Train derails near Anacortes, spills up to 3,100 gallons of diesel
A train derailed on the Swinomish Reservation, near Anacortes, Washington, just after midnight Thursday morning, spilling diesel fuel between the shore of Padilla Bay and an RV park next to the Swinomish Casino and Lodge.
Washington Department of Ecology officials initially estimated that 5,000 gallons of diesel had spilled, then revised that estimate to "up to 5,000 gallons" later Thursday morning. Thursday afternoon, they revised their estimate to "up to 3,100 gallons" and said estimates would be refined as cleanup progresses.
The freight train was operated by BNSF Railway and seven cars long: two locomotives up front, a buffer car to protect the train's two crew members from any hazardous cargo, and four tanker cars, which state officials say were empty.
No injuries—to humans or wildlife—have been reported.
The Washington Department of Ecology initially reported that "most" of the spilled fuel went onto the land side of the waterfront track.
Later Thursday morning, Ecology spokesperson Scarlet Tang said the trains' two locomotives had both tipped over onto the upland side of the tracks. The empty tank cars remained upright and did not spill.
"Luckily, they tipped over onto the land side of the railroad track berm rather than the shore side," Tang said. "If it had tipped over onto the other side, it would've spilled into onto the shore, where there are some really valuable eelgrass beds."
"The train was traveling east. Before reaching the bridge that crosses the Swinomish Channel, both engines and at least one other car left the tracks," according to a Swinomish Tribe press release Thursday morning.
This train was a short stub compared to the mile-long oil trains that frequently rumble along the shores of Puget Sound, with two engine cars pulling at the front and two pushing at the rear. Such a BNSF Railway train derailed and caught fire near Custer, Washington, in 2020, spilling about 7,000 gallons of oil and sending another 22,000 gallons up in smoke.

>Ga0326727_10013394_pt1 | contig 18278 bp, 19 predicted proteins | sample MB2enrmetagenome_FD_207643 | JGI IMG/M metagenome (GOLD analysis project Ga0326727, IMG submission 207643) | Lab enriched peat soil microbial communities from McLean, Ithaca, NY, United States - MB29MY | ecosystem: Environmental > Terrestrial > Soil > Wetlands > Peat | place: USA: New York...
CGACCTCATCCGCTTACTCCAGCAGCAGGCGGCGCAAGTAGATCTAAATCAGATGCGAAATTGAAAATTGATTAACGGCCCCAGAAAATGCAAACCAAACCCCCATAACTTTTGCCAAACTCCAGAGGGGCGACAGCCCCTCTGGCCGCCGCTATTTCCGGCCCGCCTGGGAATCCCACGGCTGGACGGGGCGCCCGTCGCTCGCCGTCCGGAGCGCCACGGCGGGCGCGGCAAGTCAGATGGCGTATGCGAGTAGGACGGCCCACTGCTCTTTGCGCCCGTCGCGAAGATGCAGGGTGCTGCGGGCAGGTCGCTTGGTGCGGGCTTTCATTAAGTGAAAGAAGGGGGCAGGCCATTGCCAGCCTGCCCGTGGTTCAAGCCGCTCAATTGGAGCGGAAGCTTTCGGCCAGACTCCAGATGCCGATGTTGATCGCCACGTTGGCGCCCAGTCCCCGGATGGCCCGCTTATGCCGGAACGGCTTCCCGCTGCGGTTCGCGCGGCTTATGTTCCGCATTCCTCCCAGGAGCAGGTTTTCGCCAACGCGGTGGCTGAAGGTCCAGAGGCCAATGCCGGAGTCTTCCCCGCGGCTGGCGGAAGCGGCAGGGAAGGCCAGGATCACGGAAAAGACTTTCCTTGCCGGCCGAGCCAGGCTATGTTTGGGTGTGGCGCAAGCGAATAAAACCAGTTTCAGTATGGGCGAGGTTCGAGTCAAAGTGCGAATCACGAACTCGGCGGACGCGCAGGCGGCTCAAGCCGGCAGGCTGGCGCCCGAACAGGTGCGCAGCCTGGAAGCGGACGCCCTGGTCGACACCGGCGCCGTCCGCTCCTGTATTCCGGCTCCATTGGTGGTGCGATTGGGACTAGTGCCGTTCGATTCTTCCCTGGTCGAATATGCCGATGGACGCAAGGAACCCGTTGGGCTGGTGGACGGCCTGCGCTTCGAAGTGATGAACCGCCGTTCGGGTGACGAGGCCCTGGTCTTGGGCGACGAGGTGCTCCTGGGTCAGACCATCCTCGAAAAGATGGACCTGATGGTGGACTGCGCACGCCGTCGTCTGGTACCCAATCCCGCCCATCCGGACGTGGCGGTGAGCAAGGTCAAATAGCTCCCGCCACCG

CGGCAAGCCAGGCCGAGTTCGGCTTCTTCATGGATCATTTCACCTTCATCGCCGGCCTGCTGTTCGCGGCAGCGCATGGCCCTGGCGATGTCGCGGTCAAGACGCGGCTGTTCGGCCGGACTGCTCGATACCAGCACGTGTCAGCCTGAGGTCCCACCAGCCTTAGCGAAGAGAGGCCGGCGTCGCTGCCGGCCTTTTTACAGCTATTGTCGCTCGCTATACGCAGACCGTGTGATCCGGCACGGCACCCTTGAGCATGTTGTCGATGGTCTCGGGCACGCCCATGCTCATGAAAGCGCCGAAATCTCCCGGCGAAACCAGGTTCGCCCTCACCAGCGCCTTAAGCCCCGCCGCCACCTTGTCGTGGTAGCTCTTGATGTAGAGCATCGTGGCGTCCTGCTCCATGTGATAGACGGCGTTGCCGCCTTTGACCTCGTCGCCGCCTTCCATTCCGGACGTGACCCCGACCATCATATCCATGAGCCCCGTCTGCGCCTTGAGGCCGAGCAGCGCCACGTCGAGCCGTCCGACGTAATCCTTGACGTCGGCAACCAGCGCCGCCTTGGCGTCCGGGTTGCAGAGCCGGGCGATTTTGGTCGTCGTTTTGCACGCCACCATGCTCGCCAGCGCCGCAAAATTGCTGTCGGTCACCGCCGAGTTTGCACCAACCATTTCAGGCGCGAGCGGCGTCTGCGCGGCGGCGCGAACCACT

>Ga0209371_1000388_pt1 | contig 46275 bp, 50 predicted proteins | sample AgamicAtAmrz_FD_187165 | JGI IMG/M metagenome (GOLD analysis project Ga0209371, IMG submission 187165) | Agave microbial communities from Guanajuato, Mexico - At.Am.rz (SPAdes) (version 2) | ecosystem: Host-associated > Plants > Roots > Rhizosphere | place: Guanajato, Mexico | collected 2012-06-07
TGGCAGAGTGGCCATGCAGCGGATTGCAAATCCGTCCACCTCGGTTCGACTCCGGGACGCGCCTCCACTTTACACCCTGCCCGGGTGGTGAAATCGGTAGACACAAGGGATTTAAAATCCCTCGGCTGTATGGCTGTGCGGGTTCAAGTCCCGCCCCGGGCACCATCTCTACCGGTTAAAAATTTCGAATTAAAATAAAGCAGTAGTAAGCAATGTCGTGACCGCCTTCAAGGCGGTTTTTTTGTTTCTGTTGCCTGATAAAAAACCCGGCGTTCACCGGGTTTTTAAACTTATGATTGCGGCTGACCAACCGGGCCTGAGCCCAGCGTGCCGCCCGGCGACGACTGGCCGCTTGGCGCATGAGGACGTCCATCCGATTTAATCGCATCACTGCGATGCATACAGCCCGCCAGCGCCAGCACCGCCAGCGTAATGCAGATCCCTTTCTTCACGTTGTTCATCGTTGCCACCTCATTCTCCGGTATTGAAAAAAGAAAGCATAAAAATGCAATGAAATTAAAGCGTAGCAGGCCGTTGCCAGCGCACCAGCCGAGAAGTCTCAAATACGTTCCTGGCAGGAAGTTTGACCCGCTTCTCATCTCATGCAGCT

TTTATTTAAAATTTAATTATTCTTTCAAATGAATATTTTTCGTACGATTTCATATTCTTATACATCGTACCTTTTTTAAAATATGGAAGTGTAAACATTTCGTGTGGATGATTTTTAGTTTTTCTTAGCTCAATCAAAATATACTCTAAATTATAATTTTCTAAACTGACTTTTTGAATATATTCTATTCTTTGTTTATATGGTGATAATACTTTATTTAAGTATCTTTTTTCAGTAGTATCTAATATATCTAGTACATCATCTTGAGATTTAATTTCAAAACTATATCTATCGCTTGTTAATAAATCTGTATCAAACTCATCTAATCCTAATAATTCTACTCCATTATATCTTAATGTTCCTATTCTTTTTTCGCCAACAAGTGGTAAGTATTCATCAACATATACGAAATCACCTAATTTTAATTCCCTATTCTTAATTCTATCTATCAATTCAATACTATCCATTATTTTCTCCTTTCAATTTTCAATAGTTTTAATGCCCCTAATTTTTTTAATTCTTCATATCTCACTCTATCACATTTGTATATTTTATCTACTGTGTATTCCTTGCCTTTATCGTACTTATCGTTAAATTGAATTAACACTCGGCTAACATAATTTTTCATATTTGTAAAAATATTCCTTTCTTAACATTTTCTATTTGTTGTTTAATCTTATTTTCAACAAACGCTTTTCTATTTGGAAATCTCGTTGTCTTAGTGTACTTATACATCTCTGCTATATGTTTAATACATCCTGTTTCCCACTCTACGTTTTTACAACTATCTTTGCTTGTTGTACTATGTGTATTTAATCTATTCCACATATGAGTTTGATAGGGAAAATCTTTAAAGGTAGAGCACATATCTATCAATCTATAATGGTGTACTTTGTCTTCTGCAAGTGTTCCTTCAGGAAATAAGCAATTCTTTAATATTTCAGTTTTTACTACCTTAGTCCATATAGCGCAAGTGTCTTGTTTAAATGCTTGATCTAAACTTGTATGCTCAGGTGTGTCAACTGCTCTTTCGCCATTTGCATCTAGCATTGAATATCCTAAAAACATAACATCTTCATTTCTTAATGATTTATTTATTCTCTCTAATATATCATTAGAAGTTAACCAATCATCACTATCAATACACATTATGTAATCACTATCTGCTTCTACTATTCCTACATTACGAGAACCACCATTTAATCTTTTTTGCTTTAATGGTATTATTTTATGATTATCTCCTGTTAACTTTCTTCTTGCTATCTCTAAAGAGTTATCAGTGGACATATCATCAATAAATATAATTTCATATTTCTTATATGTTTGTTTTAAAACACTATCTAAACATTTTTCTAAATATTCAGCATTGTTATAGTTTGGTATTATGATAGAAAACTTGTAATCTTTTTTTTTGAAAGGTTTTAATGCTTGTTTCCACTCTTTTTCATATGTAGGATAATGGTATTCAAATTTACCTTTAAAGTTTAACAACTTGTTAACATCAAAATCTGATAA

"BNSF Railway can confirm that two locomotives derailed near Anacortes, Wash. on March 16, at approximately midnight local time," BNSF Railway spokesperson Lena Kent said in an email.
Kent disputed Ecology's estimate of the size of the spill, saying "5,000 [gallons] may have been originally reported, however, it appears to be a minimal amount," she said.
Kent said BNSF has personnel working with local authorities at the scene and the cause of the incident is under investigation.
With both locomotives tipping to the upland side of the railroad berm, Ecology officials say there is no concern for diesel reaching salt water. The Ecology department is not collecting samples of ground water but is deploying air-monitoring equipment.
Diesel is toxic to aquatic life. It evaporates quickly and can cause irritation and lung damage to humans and other terrestrial life if inhaled.
By Thursday afternoon, cleanup crews had vacuumed up about 600 gallons of diesel fuel that had pooled on the ground. Tang said up to 2,500 gallons had soaked into the ground before a vacuum truck could suck it up.
Once the overturned locomotives are removed, cleanup crews plan to dig up the diesel-contaminated soil and haul it to a hazardous-waste landfill.
Emergency responders at the scene included the Swinomish Police Department, BNSF, Fire District 13, Marathon and HollyFrontier refinery crews, and other state and local agencies.
Skagit County Sheriff's Office and FBI officials both said Thursday their agencies were not involved in the investigation—a contrast to the 2020 train crash and fire one county to the north. Then, heavily armed federal agents descended upon the fiery scene in Whatcom County, and the FBI led the investigation into what caused an oil train to tear apart and crash into itself.
Eventually, the Federal Railroad Administration concluded that it was a "possible" sabotage, while rail union officials concluded sabotage was the only possible explanation. What conclusions the FBI reached remain unknown.
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Disclosure: BNSF was a financial supporter of KUOW in 2021. A previous version of this disclosure incorrectly stated that BNSF is currently a financial supporter.
This story has been updated.